kxo300
02-05-2005, 10:50 PM
Thanks Alex

you got me in the "testing mode" and thanks for the detailed reply.

As I understand then;
1. Best rate is that airspeed where you get the max lift and the least drag, and this same airspeed also gives you your longest glide?

2. Best angle is an airspeed (always less than best rate) that gives max lift in the least distance covered?

Wish a person could put a dot in the sky to test this one!

I haven't installed the VG's yet. It would be fun to do a before and after and see if these numbers change. Have you done any testing on this?

Gary

Alex Clark
02-05-2005, 11:53 PM
It just happens to also be the best glide speed in my cub.

I lost a bet last year in a C-206 because I was flying to far away from an island.

I was thinking I was within glide range based upon the ORIGINAL specs put out by Cessna.

I had not accounted for it being an old worn out plane, never waxed in 10 years, with a big cargo pod meant for a C-207. And over-sized tires with mud flaps.

I put her at the recommended glide speed and we just mushed. I could not cheat and pull the propeller to max angle since the bet depended on the engine blowing apart. The prop would go to auto-flat pitch in that case and there would be no getting it back.

So I had to pitch down about 10 to 15 knots of speed to get a good controlable glide. At that angle I would have put her into the ice cold water 500 yards off the coast.

The only good thing is that we would have gone into shock and drowned fairly soon.

mvivion
02-06-2005, 12:38 AM
Bob,

Read your cub book carefully, and you will find the reference I noted. Its there, and it says use full flaps. I didn't make it up, believe me. It is a roundabout reference, though. Nothing about it says specifically "best angle of climb".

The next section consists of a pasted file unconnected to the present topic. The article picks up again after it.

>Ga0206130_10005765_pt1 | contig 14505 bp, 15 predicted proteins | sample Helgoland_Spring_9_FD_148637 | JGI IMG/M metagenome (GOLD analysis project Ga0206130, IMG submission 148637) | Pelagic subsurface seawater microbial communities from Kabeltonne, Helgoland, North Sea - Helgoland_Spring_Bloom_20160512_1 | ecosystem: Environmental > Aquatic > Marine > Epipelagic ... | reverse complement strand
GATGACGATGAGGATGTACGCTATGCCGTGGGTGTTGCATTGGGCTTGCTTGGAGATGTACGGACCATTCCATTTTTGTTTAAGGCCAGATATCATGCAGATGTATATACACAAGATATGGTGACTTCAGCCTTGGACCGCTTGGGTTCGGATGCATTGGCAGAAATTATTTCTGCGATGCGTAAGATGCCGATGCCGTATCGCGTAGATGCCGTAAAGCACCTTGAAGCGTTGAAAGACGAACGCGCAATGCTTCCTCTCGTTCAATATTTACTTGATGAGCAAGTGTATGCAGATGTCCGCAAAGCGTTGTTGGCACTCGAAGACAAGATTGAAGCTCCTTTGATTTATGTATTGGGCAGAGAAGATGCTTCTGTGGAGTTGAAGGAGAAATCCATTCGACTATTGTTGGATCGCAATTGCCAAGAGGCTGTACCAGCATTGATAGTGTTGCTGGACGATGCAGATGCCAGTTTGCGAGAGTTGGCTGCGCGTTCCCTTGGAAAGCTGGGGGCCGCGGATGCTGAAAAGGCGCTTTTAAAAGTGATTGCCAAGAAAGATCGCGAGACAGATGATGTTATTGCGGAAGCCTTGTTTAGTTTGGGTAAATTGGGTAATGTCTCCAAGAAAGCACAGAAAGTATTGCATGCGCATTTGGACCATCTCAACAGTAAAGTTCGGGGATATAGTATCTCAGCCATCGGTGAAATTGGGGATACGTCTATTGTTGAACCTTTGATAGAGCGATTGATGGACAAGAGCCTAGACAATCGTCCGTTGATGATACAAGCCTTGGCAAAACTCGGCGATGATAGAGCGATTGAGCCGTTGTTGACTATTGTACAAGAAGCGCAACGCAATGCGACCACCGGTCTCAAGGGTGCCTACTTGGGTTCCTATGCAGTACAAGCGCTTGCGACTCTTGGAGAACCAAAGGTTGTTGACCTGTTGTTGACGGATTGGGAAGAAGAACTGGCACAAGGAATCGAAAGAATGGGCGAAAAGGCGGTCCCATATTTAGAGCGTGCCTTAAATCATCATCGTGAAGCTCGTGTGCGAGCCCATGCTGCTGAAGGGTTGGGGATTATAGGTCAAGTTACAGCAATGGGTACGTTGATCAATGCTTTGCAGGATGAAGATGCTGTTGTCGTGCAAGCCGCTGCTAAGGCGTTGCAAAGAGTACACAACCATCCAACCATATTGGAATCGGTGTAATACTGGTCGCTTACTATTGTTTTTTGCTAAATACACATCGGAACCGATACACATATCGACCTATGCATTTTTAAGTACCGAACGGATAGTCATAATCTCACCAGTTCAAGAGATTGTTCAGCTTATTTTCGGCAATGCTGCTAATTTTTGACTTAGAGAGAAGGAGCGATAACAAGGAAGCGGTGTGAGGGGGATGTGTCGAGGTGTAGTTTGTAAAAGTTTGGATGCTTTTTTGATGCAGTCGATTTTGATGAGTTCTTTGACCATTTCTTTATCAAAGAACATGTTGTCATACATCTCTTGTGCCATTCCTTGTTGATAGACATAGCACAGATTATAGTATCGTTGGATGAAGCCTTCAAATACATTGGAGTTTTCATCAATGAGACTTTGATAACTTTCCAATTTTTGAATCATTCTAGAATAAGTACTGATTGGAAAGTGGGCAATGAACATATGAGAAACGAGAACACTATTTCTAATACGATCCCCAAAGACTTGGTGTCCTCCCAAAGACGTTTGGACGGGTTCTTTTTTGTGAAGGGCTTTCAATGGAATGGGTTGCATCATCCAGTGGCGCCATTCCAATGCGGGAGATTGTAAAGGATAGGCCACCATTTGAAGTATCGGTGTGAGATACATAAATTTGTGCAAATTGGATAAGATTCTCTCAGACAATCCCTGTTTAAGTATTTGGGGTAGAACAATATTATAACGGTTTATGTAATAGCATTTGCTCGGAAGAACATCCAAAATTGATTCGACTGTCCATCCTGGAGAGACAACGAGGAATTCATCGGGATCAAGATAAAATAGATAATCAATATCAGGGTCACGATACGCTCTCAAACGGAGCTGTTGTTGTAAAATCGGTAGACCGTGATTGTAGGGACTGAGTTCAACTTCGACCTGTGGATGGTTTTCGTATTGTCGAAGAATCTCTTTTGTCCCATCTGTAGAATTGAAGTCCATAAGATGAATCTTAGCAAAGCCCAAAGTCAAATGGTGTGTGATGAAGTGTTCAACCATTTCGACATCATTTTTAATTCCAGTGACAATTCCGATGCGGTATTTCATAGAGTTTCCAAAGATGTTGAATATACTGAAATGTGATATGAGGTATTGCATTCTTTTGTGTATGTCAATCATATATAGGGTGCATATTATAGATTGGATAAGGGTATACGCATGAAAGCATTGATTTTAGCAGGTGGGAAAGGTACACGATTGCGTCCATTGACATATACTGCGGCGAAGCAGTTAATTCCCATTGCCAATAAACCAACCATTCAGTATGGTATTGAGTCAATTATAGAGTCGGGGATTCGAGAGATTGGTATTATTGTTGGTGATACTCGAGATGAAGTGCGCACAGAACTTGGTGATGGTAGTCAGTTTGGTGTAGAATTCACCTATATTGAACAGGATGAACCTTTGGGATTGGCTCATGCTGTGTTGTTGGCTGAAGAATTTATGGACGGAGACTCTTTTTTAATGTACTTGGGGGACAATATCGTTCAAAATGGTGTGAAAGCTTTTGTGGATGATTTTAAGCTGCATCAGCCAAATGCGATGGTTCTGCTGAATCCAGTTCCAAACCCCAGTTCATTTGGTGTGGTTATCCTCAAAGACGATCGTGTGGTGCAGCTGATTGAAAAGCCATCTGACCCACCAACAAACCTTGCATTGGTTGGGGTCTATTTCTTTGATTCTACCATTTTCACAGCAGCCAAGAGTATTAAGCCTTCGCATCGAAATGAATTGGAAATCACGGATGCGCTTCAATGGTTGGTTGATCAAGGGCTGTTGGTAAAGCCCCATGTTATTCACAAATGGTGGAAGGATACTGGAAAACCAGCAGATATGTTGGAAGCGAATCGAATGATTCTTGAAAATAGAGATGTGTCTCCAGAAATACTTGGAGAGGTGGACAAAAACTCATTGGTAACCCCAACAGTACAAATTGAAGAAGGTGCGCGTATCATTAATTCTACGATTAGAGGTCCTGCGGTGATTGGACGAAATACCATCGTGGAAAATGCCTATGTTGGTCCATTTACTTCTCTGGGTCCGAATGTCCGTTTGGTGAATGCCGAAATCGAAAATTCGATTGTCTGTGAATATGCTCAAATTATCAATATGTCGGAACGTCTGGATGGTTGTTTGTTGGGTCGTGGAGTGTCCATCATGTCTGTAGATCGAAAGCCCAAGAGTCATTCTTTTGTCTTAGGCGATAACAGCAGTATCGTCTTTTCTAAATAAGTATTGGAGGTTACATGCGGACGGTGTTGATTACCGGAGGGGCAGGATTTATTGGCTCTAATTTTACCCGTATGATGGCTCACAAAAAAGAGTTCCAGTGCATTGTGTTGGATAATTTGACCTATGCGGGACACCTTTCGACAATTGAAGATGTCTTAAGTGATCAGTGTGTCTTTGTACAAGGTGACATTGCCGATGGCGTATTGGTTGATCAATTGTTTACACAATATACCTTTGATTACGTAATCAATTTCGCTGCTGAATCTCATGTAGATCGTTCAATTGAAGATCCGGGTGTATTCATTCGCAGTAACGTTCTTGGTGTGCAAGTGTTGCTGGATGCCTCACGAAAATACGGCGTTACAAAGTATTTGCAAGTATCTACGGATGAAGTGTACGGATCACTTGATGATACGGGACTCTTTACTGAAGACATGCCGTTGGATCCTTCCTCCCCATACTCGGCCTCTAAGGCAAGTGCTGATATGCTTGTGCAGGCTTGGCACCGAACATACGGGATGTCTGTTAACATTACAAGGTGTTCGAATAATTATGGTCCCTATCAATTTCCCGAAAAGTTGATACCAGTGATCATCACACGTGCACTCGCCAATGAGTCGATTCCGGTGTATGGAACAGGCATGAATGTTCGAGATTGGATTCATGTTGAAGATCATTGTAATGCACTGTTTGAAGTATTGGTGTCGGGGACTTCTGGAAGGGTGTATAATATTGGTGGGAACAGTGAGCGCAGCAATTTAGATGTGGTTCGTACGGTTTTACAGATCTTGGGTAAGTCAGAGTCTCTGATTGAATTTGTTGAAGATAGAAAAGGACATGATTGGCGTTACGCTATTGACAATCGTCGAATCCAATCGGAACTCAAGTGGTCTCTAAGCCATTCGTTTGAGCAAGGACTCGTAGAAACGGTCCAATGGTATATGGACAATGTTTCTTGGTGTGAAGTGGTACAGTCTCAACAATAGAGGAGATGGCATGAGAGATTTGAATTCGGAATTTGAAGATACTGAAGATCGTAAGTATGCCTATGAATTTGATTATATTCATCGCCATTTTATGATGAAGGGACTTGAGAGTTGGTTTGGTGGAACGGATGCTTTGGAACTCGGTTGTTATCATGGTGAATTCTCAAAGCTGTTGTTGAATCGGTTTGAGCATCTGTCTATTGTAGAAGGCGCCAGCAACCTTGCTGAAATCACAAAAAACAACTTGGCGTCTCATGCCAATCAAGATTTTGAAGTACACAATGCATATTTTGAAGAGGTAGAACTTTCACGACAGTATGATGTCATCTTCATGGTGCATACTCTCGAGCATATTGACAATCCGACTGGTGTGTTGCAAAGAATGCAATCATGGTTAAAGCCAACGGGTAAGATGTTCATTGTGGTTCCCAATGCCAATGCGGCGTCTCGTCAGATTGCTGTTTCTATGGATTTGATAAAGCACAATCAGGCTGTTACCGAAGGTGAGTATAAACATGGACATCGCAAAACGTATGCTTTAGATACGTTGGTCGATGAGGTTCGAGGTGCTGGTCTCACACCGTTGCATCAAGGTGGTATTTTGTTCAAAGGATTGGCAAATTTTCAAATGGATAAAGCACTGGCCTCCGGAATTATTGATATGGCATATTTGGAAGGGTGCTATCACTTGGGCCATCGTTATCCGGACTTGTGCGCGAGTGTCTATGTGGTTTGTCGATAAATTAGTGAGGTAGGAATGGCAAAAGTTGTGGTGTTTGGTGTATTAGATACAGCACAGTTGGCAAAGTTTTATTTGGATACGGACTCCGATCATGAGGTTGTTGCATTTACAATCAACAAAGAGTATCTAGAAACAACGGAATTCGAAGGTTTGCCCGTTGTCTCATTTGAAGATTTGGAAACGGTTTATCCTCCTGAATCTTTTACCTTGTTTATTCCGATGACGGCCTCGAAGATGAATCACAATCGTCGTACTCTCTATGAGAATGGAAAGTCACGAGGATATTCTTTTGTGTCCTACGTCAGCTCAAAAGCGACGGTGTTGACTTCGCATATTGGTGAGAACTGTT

I also, however, believe it to be correct for a stock cub.

Next time I get close to a Cub handbook, I'll find a specific page reference.

MTV

Alex Clark
02-06-2005, 02:51 AM
PA-18 pre-1974 150 hp handbook.

Page 2. Metal prop at 1750 pounds weight
Best rate 75 mph
Best Angle 45 mph

Page 8. Paragraph 3.
The best angle of climb is attained with full flap.
The best rate of climb is attained without any flap extended.

mvivion
02-06-2005, 01:54 PM
Thanks, Alex,

MTV

Torch
02-07-2005, 12:02 AM
Honestly, I don't know what speed my airplane has the best angle of climb but I can feel it. I haven't looked at the airspeed indicator. I feel the climb. Just the way I fly.

bob turner
02-07-2005, 12:14 AM
Some folks say that best angle with flaps is attainable because the aircraft is moving forward slower - that is, it simply flies slower with flaps extended. This is obviously not true for a Cub; it flies fine at 45 with flaps retracted.

I don't have the drag polars for a Cub, but we did it with a 737, and proved that overall the lesser the flap, the better the climb angle. Then we changed the procedure!

The key is that old lift-weight-thrust-drag vector diagram. If you believe it (and many folks do) you can prove that best angle is attained in the minimum drag configuration. Lift is up, weight is down. Simplify it a bit and make thrust and drag act in the plane of climb - the plane that makes an angle with the horizontal. Climb angle is universally called "gamma", after some Greek guy with his arms up in the air. Vectors can be moved around a bit and added or subtracted if they go in the same direction.

I know that leaves you cold, but it is on the first page of almost any older private pilot study text. Once you get the vectors all arranged, you can readily see that increasing drag, all other things being equal, decreases gamma.

John Lowry, Ph.D., was the Northern Pilot guru, and he helped me understand the simple vector diagram - prior to that I was into the heavy-duty Boeing equations, which will never convince a lightplane driver.

My Super Cub manual says all takeoffs, land and sea, should be made flaps up. I actually disagree with that; a rough or short field, or water, will have me extending flaps. They shorten ground roll. They are not useful for climbing. My opinion. You don't want to hear what we uncovered on "thrust"!